Before they eventually blew up, the aforementioned three tracks already showed the qualities of a hit song, with certain elements helping them stand out in particular. However, how exactly has social media propelled these songs to the next level? How did they become the chart-topping hits that have taken over countless playlists, become millions of Filipinos’ go-to tracks, and dominated multiple channels across our country?

The combined power of familiarity and (a lot of) memes

With any song, it’s easy for a sense of familiarity with its chosen theme to draw people closer. Familiarity provides a somewhat clear reality for the listener to latch onto — something that they can easily connect with through their own experiences, especially in their day-to-day lives. It helps listeners easily resonate with a track, fully transporting them into whatever world or scenario a song wishes to establish.

“Raining In Manila” by Lola Amour is a perfect example of this, naturally capitalizing on two things Filipinos can easily resonate with: our volatile rainy weather that Filipinos of all ages across the country have grown accustomed to, and loved ones migrating to foreign countries.

lola amour album

Courtesy of Warner Music Philippines

Our country’s notoriously chaotic wet season has been the subject of memes online for some time now, from certain schools being prone to flooding to terribly slow class suspensions. Lola Amour was bound to provide the fitting score for this staple topic of Filipino meme culture, helping them achieve viral status through some good old humor.

“[The rain] gave us [the] opportunity to get so many memes out there so people could instantly relate, even if they didn’t understand the song yet,” notes Lola Amour frontman Pio Dumayas in an interview with Billboard Philippines. “That was the first wave. When the song came out, the first thing that gave us exposure or reach were the memes that people were sharing in relation to it, [like] baha sa España at may nag-je-jet ski sa University of Santo Tomas [like it’s flooding in España and someone was jet skiing at the University of Santo Tomas],” he adds.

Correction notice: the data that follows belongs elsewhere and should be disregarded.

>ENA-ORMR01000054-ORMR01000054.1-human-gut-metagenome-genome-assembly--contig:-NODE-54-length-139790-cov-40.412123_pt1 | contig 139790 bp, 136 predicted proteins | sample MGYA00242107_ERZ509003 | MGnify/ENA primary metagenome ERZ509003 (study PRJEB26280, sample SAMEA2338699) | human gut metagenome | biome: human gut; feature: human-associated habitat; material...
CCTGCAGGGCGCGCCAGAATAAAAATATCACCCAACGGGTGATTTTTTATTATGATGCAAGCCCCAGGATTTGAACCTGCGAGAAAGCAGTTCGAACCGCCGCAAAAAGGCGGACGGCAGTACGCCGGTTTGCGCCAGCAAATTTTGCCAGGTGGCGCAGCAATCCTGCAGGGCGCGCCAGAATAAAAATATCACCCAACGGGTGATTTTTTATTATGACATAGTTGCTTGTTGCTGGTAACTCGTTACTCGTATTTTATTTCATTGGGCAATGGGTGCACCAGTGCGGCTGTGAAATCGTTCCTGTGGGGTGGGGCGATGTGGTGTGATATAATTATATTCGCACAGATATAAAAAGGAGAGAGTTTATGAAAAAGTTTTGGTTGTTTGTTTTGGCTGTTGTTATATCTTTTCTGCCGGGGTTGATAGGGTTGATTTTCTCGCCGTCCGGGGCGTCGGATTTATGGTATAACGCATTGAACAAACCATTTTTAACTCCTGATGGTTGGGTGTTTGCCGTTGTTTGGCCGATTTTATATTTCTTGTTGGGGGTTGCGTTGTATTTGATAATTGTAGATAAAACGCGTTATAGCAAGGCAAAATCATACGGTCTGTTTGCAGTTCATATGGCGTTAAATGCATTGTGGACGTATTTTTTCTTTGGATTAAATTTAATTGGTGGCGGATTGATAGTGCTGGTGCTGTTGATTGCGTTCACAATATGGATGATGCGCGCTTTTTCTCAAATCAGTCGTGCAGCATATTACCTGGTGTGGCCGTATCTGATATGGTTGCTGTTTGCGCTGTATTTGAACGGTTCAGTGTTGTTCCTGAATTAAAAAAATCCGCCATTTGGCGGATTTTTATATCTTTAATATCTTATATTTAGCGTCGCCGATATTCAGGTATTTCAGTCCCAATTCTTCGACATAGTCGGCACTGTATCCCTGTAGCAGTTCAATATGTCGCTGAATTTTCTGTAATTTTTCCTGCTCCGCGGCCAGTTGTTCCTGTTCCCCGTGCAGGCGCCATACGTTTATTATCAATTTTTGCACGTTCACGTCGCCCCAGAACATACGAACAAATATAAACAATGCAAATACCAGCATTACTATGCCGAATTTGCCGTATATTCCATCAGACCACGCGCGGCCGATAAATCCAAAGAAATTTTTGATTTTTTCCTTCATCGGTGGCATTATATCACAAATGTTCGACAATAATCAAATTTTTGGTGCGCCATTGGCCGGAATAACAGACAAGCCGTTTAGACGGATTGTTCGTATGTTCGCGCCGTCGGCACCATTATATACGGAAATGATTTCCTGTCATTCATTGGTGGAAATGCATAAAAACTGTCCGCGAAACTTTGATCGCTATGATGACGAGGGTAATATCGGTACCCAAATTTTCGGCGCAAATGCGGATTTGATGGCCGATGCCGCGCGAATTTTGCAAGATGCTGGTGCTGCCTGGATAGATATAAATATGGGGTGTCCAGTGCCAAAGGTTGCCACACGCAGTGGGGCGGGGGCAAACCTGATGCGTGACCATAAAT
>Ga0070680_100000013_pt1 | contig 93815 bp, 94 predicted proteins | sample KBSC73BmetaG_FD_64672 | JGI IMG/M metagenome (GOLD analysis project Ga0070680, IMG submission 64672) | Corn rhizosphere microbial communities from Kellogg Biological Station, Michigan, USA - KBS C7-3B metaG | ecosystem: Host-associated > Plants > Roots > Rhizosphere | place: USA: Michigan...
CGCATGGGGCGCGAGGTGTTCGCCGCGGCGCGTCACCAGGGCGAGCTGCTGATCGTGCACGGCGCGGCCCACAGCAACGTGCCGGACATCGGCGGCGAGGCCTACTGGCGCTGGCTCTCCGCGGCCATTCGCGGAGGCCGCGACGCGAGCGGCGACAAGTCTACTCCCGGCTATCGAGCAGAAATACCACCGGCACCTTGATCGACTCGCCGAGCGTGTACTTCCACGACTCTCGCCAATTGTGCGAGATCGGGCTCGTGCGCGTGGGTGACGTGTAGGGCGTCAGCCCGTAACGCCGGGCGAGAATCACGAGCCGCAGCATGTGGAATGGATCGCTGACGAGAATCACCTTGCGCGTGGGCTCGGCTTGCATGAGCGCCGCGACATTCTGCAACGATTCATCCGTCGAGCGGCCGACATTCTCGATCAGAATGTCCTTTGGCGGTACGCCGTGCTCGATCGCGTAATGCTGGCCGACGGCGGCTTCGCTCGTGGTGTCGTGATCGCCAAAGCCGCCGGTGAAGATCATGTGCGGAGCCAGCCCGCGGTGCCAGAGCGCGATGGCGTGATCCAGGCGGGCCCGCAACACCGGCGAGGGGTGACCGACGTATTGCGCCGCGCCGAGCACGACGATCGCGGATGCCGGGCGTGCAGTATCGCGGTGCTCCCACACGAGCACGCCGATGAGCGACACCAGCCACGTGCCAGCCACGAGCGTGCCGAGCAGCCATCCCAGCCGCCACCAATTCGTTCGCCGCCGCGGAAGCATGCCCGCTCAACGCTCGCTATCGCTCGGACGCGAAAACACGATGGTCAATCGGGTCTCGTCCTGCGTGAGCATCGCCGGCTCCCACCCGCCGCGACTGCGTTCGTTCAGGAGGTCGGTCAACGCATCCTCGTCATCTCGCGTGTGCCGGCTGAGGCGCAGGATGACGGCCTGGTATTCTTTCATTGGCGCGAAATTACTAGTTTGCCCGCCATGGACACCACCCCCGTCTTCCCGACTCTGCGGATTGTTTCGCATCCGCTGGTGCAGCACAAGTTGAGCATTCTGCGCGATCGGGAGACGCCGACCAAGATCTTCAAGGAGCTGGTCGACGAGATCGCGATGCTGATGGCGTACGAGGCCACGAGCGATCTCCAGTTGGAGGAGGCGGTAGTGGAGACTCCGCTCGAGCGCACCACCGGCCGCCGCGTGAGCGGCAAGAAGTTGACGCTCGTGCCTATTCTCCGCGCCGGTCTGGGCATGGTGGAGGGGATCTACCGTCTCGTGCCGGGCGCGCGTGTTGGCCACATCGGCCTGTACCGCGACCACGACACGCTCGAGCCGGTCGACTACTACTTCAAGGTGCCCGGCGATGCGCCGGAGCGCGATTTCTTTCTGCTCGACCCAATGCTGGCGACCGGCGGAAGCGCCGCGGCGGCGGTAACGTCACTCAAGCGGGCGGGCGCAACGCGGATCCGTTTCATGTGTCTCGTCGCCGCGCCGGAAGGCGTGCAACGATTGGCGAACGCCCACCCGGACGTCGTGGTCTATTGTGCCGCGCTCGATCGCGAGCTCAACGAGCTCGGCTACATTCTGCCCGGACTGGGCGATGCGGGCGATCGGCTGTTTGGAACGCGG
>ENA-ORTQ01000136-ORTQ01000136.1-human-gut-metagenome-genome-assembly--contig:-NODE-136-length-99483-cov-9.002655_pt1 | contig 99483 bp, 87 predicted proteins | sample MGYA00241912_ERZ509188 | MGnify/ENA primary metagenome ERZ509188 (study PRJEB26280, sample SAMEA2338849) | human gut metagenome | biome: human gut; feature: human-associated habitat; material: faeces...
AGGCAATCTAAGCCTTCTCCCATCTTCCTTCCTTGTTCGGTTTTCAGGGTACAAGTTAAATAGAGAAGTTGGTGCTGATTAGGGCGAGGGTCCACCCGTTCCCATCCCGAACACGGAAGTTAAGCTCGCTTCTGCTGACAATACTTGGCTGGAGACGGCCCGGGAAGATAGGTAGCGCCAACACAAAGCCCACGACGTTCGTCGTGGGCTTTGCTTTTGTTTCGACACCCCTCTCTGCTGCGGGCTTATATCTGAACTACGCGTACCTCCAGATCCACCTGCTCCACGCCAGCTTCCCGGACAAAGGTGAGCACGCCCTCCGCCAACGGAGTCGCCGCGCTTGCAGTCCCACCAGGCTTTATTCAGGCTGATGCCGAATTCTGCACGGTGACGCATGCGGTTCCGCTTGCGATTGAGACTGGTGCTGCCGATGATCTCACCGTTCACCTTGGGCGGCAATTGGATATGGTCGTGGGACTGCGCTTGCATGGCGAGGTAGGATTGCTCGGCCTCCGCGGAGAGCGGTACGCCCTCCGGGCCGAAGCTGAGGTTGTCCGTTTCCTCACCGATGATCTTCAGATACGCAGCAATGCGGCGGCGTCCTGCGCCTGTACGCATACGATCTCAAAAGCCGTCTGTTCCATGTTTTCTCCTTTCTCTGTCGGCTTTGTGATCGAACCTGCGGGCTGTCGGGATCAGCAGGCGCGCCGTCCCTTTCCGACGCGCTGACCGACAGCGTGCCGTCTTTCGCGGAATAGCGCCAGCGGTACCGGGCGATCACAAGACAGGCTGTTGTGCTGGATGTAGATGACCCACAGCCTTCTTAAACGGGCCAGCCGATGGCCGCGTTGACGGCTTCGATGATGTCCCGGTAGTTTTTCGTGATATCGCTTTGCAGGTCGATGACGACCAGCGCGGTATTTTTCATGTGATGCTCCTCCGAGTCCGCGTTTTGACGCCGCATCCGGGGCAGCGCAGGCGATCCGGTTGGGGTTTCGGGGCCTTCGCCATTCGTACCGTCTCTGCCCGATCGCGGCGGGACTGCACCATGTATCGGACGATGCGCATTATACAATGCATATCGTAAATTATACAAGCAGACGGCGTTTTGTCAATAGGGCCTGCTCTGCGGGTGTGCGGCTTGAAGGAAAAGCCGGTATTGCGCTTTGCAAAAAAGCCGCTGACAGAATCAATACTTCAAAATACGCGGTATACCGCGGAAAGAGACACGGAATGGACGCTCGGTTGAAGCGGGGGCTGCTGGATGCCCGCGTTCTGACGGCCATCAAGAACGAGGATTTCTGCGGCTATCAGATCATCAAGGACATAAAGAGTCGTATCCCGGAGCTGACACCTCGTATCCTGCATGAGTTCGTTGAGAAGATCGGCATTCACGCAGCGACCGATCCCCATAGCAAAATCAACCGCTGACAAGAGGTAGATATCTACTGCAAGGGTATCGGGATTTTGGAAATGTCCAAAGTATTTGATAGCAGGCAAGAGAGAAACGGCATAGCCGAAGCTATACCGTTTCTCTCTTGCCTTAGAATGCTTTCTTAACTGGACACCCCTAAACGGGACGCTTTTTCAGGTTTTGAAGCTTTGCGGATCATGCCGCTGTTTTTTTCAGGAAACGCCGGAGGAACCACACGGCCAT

Besides this, family or friends moving away to work or live in other countries is also another common reality Filipinos are familiar with, especially those having loved ones who are overseas Filipino workers or OFWs.

Dumayas also shares how, by looking at their data, one can see which countries the band have a following outside of the Philippines. This includes the likes of Australia, Dubai, the US, Singapore and more — places Dumayas describes as “where you’re sure you have a friend who migrated there.”

Combining these two insights into one irresistibly catchy track, “Raining In Manila” took off, peaking at No. 2 on the Billboard Philippines Songs chart and No. 1 on Spotify Philippines’ Top 50 chart, while also becoming the most streamed song in the Philippines during that period.

Relatability (and true love) never gets old